Driving: Mazatlan to Michoacán

(Continued from Mexico Road Trip 2005, Part 1: Baja California , where we took a ferry from La Paz.)

Except for a few hours of driving along the coast south of Mazatlán on local roads, most of Highway 15 east to Morelia is a very nice 2 or 4-lane limited-access toll road. Leaving the coast, we passed through parts of Mexico new to us, with farms and wetlands. Very different from Baja California!

Road - Two Lane Toll Road Road Wetlands

I liked how this Basura ("Trash") sign indicated where the trash was to be found. Too bad it wasn't in the can.

Trash - Near Basura Can


It was now getting late, so we needed to find somewhere to camp. This wasn't Baja anymore — we couldn't just pull over anywhere and camp. This part of the country was far too populated for that. Consulting the map, we looked for nearby microwave towers (which might have a view), and found one on a mountain just south of nearby Tequila. (Yes, as in the fine Mexican beverage!)

Because we were on a limited access toll road, we couldn't just pull off onto the microwave tower road. We had to drive north into Tequila, and then back south under the highway to the mountain.

Tequila central was a quaint place, with cobblestone streets and people on horseback, but the outskirts were strewn with tourist shops hawking enormous clear plastic containers of the namesake beverage. After winding through the maze of streets and frequently consulting the GPS, we finally found the cobblestone microwave tower road leading south out of town. See in Google Maps  See in Google Earth   20.8710, -103.8420 

Road Tequila Road Tequila

Climbing up the mountain, we passed through the tequila fields where they grow the agave plants, and shred the cores to obtain the fibers used to make the alcoholic beverage. Strangely, we also passed many people in running shoes, sweatshirts, and shorts climbing the hill, apparently for exercise!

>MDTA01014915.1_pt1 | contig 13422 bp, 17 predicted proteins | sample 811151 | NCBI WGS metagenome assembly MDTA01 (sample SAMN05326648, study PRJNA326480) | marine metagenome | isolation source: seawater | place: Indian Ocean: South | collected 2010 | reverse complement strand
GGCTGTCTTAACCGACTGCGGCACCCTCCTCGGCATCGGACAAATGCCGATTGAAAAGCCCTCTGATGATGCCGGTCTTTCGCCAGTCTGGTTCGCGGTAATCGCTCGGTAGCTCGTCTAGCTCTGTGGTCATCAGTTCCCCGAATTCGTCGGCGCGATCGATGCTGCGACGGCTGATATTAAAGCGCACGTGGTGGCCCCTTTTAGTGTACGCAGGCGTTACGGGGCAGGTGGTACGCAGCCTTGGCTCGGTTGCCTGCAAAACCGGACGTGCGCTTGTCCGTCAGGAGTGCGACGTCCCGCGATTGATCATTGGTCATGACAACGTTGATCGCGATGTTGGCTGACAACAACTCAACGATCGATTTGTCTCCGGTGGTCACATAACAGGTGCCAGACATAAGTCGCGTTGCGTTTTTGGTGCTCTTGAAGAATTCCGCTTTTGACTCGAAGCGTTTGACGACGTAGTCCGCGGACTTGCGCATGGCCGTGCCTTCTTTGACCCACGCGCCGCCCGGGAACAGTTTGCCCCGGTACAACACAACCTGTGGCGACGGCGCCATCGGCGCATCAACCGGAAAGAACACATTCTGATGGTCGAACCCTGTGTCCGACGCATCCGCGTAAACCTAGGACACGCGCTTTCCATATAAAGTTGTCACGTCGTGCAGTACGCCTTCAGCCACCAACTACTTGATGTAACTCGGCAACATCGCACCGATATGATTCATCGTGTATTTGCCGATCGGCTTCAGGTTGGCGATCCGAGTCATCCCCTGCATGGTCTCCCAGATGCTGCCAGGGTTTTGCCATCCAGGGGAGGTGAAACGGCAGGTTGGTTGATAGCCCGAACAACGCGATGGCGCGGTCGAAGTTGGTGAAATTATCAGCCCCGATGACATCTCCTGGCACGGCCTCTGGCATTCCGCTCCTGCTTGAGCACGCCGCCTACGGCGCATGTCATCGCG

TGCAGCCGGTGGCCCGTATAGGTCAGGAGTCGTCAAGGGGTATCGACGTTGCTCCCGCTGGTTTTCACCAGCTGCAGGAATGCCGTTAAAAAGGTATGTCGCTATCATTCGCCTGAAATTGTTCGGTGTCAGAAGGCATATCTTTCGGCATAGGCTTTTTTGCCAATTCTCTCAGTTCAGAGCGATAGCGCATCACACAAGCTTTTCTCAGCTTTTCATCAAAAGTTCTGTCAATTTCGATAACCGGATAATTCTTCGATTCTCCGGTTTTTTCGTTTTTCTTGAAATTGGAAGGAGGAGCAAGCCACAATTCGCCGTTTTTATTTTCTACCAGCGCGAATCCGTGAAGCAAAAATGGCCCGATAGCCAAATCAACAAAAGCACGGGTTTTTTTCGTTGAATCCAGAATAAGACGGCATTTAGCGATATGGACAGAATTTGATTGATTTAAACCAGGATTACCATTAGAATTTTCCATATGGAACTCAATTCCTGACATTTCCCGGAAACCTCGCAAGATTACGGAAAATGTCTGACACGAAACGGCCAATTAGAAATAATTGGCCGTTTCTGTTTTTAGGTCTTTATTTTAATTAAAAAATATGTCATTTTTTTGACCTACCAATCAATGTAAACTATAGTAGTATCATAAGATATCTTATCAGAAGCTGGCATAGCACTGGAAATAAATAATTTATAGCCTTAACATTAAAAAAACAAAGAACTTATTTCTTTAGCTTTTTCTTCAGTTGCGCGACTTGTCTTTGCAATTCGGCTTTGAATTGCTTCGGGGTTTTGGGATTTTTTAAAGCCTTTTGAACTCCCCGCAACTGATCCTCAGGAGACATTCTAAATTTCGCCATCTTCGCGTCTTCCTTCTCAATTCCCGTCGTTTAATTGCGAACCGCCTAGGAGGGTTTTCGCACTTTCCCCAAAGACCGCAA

Tequila - Agave Field Tequila - Agave Cores Harvested Tequila - Agave Fibers Tequila - Agave Field

We didn't quite make it to the top of the mountain by nightfall, but we still found a pull-off with a view of Tequila from above. See in Google Maps  See in Google Earth   20.8121, -103.8532 

Tequila - Camping Microwave Tower Road - Tequila At Night Tequila - Camping Microwave Tower Road - Tequila Tequila - Camping Microwave Tower Road - Cobblestone Road - Sportsmobile - Campsite


On the road again the next morning, the next city along the toll road Highway 15 was Guadalajara. No highway goes through or even around Guadalajara. We were dumped off onto the city streets to fend with traffic lights and people selling things. Perhaps there is a beautiful part of Guadalajara, but the parts we saw were depressing expanses of dirt, trash, pavement, and cement buildings. The city air had a brown tinge to it.

Road Guadalajara Road Guadalajara - People Selling Stuff Road Guadalajara - Oxxo Guadalajara - Pollution

After a few wrong turns and studying the GPS, we eventually we made our way through to the other side, and picked up the toll road again (after a quick stop for refreshments at the Oxxo quickie mart — just like 7-Eleven).

Guadalajara - Computer on Dash - Sportsmobile Oxxo Tollbooth

Our destination wasn't quite as far as Morelia. We were heading to our friend Brian's place, so we left Highway 15 at Panindícuaro See in Google Maps  See in Google Earth   19.9711, -101.7558  and headed south on the lesser road route 37 to Zacapu, where we happened to pass through town during the chaos of Market Day.

Road - Zacapu Market Day

From Zacapu, we headed southeast on Route 15 local and then turned south onto a tiny unnamed (but still paved!) road south through the villages of David Franco Reyes See in Google Maps  See in Google Earth   19.7591, -101.7233 , Barranca Honda, Lázaro Cárdenas, Zinciro, La Zarzamora, Yotatiro, and finally our friend Brian's host town of Erongarícuaro.